The standard /help/promotion page includes the following:

Avoid poorly-written questions. Posting a well-written answer under a poorly-written question just makes your answer look worse.

IMHO this is incorrect: I have found very helpful answers to poorly-written questions.

It's also unhelpful advice for the communities I frequent: Often a good answer shows how the question can be edited to be more clear and on-topic. I.e., a good answer can help save a bad question.

And finally, it doesn't inform a reader "how to not be a spammer" – which is something that merits a clear, authoritative, and easy-to-find help page to which we can point new users.

2 Answers 2


In my opinion, that's good advice, not bad.

This is said under "tips for writing well-received answers" on a page that is "How to not be a spammer". It's saying that it's easier to have an answer be well-received if it is posted to a good question. That's all it's saying.

It's not saying that it's impossible to write a good, well-received answer to a poorly written question. Of course there are counter-examples where there are well-received answers on poorly written questions, but having an answer be well-received is less likely, and usually harder to accomplish, when the question is poor. At a minimum, a poor question is more likely to be closed and deleted than a good question.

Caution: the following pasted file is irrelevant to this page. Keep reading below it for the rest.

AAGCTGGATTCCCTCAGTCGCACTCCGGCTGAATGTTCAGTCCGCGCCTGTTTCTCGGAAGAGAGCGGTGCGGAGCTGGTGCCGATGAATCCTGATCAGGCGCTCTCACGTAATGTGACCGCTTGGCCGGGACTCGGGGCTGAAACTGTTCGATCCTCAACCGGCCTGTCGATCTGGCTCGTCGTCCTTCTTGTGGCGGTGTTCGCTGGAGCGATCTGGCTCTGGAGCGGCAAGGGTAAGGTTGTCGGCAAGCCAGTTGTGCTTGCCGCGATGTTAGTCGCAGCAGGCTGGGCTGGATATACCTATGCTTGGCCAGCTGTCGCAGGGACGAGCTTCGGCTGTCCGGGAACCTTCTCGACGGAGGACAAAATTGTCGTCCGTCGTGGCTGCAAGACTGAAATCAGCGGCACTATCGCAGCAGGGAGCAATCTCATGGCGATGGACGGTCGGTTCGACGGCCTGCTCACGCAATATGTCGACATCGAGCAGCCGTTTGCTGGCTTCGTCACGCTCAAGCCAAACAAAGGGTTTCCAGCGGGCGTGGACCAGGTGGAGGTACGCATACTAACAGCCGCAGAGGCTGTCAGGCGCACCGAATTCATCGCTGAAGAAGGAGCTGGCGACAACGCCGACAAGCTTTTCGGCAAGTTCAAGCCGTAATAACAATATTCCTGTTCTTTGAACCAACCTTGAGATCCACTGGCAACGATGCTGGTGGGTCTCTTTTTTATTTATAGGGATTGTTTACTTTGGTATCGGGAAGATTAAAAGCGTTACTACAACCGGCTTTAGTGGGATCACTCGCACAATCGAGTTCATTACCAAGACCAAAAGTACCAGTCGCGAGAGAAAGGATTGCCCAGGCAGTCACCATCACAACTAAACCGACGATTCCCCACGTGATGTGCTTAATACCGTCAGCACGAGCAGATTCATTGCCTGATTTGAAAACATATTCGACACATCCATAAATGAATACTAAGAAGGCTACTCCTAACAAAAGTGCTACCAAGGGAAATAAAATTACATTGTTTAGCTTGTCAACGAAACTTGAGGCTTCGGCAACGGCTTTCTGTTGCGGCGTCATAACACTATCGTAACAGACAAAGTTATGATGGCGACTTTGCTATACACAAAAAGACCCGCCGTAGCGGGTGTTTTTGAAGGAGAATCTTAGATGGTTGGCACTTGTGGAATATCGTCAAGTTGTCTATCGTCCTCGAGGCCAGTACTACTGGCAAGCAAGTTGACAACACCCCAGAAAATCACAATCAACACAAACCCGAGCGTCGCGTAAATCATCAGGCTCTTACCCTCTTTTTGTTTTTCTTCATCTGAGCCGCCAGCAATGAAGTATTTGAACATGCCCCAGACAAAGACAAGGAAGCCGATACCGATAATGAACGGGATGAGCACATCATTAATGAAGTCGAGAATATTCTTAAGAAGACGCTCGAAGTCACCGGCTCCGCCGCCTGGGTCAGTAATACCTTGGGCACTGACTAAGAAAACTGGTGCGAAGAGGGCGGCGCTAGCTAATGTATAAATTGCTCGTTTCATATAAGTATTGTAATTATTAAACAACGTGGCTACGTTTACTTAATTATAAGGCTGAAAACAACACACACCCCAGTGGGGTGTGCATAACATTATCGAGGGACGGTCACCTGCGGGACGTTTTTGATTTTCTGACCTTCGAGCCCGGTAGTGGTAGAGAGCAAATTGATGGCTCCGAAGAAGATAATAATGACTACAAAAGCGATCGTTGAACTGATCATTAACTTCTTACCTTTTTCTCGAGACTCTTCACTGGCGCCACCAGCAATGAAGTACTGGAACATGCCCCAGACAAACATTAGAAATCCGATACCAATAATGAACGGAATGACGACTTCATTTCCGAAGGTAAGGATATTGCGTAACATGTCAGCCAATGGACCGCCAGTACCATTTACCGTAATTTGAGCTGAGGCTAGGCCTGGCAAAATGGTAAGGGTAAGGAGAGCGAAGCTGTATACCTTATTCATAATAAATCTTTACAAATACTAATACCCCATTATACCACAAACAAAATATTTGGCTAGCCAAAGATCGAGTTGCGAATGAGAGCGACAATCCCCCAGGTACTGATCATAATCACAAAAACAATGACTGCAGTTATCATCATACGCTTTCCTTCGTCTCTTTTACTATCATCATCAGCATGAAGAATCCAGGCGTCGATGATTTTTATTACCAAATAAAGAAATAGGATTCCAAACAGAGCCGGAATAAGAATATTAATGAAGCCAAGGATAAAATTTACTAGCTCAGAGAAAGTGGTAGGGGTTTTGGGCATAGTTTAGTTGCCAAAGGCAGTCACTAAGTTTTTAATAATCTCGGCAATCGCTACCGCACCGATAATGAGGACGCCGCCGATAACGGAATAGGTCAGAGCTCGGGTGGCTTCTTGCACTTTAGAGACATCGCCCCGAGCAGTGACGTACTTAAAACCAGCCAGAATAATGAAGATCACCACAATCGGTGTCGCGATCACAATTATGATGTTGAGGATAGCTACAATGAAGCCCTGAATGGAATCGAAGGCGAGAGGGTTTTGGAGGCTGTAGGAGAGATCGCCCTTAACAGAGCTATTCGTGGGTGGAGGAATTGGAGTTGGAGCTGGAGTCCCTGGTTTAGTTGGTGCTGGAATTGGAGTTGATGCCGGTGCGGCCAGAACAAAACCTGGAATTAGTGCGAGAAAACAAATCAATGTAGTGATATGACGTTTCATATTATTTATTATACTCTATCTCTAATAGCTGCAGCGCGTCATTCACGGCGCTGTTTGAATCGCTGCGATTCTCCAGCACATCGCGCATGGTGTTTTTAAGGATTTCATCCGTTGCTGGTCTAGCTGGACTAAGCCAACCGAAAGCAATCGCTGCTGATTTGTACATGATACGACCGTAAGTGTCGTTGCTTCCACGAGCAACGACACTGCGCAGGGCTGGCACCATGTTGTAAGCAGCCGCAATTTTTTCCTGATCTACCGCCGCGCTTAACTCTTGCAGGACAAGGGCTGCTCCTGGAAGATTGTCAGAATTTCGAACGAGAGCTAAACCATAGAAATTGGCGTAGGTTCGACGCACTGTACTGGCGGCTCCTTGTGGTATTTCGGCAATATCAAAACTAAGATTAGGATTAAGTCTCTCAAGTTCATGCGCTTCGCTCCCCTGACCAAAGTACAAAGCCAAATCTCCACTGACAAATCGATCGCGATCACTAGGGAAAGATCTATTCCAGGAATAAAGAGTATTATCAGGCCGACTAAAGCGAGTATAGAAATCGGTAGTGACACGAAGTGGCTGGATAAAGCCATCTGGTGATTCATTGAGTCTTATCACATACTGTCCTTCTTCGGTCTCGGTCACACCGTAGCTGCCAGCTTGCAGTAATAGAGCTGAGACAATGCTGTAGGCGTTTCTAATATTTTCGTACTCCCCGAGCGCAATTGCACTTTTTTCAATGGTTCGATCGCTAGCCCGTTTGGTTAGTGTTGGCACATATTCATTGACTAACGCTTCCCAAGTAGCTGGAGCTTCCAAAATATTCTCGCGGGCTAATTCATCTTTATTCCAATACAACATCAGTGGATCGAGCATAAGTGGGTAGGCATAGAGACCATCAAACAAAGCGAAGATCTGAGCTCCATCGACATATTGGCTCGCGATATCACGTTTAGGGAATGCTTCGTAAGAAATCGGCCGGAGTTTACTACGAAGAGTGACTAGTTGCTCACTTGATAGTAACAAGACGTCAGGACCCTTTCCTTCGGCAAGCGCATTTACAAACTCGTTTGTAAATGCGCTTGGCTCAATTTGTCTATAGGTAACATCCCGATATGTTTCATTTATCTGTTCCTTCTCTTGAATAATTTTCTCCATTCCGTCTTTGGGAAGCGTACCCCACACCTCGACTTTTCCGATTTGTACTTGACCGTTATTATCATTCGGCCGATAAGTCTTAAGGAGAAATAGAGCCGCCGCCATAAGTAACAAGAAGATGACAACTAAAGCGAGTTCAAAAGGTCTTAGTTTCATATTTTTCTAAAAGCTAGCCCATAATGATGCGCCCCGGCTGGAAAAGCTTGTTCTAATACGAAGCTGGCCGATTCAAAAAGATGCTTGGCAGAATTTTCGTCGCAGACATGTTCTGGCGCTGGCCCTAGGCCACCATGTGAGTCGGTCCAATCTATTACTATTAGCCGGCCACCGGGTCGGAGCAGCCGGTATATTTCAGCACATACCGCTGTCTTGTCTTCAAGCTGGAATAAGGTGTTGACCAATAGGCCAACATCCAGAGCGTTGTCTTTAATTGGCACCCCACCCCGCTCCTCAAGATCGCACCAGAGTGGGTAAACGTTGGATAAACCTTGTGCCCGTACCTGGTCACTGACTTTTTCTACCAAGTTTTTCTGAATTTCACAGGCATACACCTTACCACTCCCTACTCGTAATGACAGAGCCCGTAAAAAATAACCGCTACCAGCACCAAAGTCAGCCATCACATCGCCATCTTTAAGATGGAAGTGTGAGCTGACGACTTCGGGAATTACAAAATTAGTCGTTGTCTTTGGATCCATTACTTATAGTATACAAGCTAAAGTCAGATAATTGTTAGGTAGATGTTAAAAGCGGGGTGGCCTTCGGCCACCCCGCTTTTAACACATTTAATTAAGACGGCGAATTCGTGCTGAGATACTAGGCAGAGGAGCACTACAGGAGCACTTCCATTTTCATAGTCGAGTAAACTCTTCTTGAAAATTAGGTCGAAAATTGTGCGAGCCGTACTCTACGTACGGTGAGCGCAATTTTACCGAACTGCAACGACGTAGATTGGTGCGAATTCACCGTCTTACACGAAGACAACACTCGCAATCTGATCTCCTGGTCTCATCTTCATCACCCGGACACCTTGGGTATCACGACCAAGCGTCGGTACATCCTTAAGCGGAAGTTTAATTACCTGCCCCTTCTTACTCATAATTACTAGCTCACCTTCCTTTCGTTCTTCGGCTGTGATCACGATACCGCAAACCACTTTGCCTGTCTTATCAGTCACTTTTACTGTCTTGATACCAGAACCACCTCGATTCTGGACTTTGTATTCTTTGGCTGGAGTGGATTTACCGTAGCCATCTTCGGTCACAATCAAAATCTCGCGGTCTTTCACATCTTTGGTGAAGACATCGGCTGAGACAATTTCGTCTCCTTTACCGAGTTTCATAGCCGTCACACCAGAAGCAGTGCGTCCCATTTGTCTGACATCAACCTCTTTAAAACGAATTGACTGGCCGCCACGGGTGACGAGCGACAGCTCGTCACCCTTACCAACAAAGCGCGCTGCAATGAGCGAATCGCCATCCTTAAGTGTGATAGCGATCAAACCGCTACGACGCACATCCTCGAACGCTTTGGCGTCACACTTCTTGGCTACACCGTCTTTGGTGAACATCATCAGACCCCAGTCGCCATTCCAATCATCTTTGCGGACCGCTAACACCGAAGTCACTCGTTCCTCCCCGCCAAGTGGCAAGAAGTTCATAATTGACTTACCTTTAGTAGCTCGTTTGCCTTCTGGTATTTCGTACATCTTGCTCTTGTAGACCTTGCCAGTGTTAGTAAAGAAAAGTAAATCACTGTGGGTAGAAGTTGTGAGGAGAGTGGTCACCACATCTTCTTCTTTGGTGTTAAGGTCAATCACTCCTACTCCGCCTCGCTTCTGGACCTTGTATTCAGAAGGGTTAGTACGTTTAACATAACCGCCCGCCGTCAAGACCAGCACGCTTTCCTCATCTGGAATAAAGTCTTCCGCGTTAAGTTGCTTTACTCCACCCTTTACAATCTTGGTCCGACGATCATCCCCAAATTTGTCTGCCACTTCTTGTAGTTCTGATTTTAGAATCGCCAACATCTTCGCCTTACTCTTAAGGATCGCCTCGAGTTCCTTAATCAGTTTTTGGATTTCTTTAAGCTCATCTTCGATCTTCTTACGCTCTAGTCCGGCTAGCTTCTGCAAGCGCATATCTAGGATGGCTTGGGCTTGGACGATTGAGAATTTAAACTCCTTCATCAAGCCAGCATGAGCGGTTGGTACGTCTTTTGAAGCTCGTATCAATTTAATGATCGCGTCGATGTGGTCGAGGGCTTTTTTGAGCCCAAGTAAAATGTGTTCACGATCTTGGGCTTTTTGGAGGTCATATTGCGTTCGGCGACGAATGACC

While the advice might not be applicable to all questions and answers, it seems like reasonable, useful, accurate, and helpful advice most of the time to users who are already having a problem with "How to not be a spammer", which is the focus of that page.


I interpret this advice a bit differently by reading between the lines and looking at the positive nudging that's going on. If a user ends up on that page, it's probably because somebody said their posts look like spam and suggested they read up on it (because few people would look through the help and go "Hrm, I wonder if I am a spammer...").

I see two things happening here – the first is the presumption of innocence. That's why it talks about posting well-written answers, even though the vast majority of people who are directed to that page probably aren't posting the highest quality content. It also has a positive nudge – great answers go on great questions, so seek out the good questions!

The second thing I see happening is just as subtle. If you got to that page because somebody suggested your posts are looking a little spammy, the suggestion to seek out well-written questions for your definitely-not-spam-but-very-well-written-answer is to show some discretion. Spammers just post stuff everywhere. But if you aren't a spammer, you can pick and choose what questions get your answer! So prove to all the haters that you're not a spammer by choosing to answer only the best questions with only your best content.

All told, I think the advice is solid and it is written from a position of "You're totally not a spammer and here's all the great things not-spammers usually do."

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